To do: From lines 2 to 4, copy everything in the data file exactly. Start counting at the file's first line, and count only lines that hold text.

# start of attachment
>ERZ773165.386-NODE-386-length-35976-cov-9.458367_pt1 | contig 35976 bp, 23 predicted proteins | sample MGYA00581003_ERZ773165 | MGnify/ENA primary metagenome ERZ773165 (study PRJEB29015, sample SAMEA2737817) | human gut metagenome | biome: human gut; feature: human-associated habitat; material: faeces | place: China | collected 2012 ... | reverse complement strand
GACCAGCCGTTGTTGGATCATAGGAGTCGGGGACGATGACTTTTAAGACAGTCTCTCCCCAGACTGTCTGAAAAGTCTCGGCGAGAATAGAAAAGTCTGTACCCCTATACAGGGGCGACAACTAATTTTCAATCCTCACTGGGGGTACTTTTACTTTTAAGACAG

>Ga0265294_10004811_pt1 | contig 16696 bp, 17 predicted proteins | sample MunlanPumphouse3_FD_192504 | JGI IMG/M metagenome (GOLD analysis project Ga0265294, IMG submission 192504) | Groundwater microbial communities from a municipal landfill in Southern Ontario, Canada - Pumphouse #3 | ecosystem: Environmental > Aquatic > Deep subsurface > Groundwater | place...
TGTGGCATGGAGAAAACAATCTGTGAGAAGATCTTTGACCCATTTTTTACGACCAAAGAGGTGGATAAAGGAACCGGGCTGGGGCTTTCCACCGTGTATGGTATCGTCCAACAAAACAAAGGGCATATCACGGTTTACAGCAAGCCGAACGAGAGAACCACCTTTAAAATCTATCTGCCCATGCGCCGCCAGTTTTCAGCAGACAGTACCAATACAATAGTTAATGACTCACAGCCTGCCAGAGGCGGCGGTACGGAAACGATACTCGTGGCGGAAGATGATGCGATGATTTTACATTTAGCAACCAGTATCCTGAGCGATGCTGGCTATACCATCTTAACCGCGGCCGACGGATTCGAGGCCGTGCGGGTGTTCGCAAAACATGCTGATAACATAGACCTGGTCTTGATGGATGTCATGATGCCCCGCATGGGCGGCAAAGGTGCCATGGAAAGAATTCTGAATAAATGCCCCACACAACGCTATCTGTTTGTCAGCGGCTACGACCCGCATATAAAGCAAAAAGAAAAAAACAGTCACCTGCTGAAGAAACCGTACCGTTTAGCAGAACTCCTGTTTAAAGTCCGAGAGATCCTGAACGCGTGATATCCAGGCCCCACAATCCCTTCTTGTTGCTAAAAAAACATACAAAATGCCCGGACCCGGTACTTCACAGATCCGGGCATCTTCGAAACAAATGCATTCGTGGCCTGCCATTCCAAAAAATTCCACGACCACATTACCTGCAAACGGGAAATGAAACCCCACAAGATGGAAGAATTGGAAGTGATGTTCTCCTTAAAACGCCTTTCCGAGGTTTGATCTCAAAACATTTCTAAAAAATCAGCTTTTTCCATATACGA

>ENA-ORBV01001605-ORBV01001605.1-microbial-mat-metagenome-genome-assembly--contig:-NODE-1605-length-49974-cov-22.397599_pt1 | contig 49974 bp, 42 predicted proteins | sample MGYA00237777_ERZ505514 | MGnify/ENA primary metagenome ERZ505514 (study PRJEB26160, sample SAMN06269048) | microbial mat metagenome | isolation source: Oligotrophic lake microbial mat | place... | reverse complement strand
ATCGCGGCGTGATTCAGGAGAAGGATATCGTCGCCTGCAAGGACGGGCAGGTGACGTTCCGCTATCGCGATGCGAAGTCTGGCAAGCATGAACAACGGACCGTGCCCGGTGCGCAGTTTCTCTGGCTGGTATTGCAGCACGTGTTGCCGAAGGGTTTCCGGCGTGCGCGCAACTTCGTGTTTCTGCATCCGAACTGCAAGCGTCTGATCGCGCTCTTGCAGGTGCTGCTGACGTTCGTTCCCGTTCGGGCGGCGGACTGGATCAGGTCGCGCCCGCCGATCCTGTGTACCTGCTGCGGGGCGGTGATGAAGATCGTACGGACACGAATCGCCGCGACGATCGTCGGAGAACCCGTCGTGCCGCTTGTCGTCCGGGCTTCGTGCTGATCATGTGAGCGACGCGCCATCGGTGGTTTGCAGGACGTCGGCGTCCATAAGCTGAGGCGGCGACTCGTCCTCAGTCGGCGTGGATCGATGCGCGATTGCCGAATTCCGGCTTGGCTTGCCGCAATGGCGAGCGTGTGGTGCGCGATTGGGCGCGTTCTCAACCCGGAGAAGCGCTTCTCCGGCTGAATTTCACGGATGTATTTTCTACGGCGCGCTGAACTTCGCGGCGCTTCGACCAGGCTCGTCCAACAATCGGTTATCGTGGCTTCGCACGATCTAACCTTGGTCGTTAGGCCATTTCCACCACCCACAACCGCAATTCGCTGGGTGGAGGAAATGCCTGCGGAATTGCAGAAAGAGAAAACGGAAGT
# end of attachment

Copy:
GACCAGCCGTTGTTGGATCATAGGAGTCGGGGACGATGACTTTTAAGACAGTCTCTCCCCAGACTGTCTGAAAAGTCTCGGCGAGAATAGAAAAGTCTGTACCCCTATACAGGGGCGACAACTAATTTTCAATCCTCACTGGGGGTACTTTTACTTTTAAGACAG

>Ga0265294_10004811_pt1 | contig 16696 bp, 17 predicted proteins | sample MunlanPumphouse3_FD_192504 | JGI IMG/M metagenome (GOLD analysis project Ga0265294, IMG submission 192504) | Groundwater microbial communities from a municipal landfill in Southern Ontario, Canada - Pumphouse #3 | ecosystem: Environmental > Aquatic > Deep subsurface > Groundwater | place...
TGTGGCATGGAGAAAACAATCTGTGAGAAGATCTTTGACCCATTTTTTACGACCAAAGAGGTGGATAAAGGAACCGGGCTGGGGCTTTCCACCGTGTATGGTATCGTCCAACAAAACAAAGGGCATATCACGGTTTACAGCAAGCCGAACGAGAGAACCACCTTTAAAATCTATCTGCCCATGCGCCGCCAGTTTTCAGCAGACAGTACCAATACAATAGTTAATGACTCACAGCCTGCCAGAGGCGGCGGTACGGAAACGATACTCGTGGCGGAAGATGATGCGATGATTTTACATTTAGCAACCAGTATCCTGAGCGATGCTGGCTATACCATCTTAACCGCGGCCGACGGATTCGAGGCCGTGCGGGTGTTCGCAAAACATGCTGATAACATAGACCTGGTCTTGATGGATGTCATGATGCCCCGCATGGGCGGCAAAGGTGCCATGGAAAGAATTCTGAATAAATGCCCCACACAACGCTATCTGTTTGTCAGCGGCTACGACCCGCATATAAAGCAAAAAGAAAAAAACAGTCACCTGCTGAAGAAACCGTACCGTTTAGCAGAACTCCTGTTTAAAGTCCGAGAGATCCTGAACGCGTGATATCCAGGCCCCACAATCCCTTCTTGTTGCTAAAAAAACATACAAAATGCCCGGACCCGGTACTTCACAGATCCGGGCATCTTCGAAACAAATGCATTCGTGGCCTGCCATTCCAAAAAATTCCACGACCACATTACCTGCAAACGGGAAATGAAACCCCACAAGATGGAAGAATTGGAAGTGATGTTCTCCTTAAAACGCCTTTCCGAGGTTTGATCTCAAAACATTTCTAAAAAATCAGCTTTTTCCATATACGA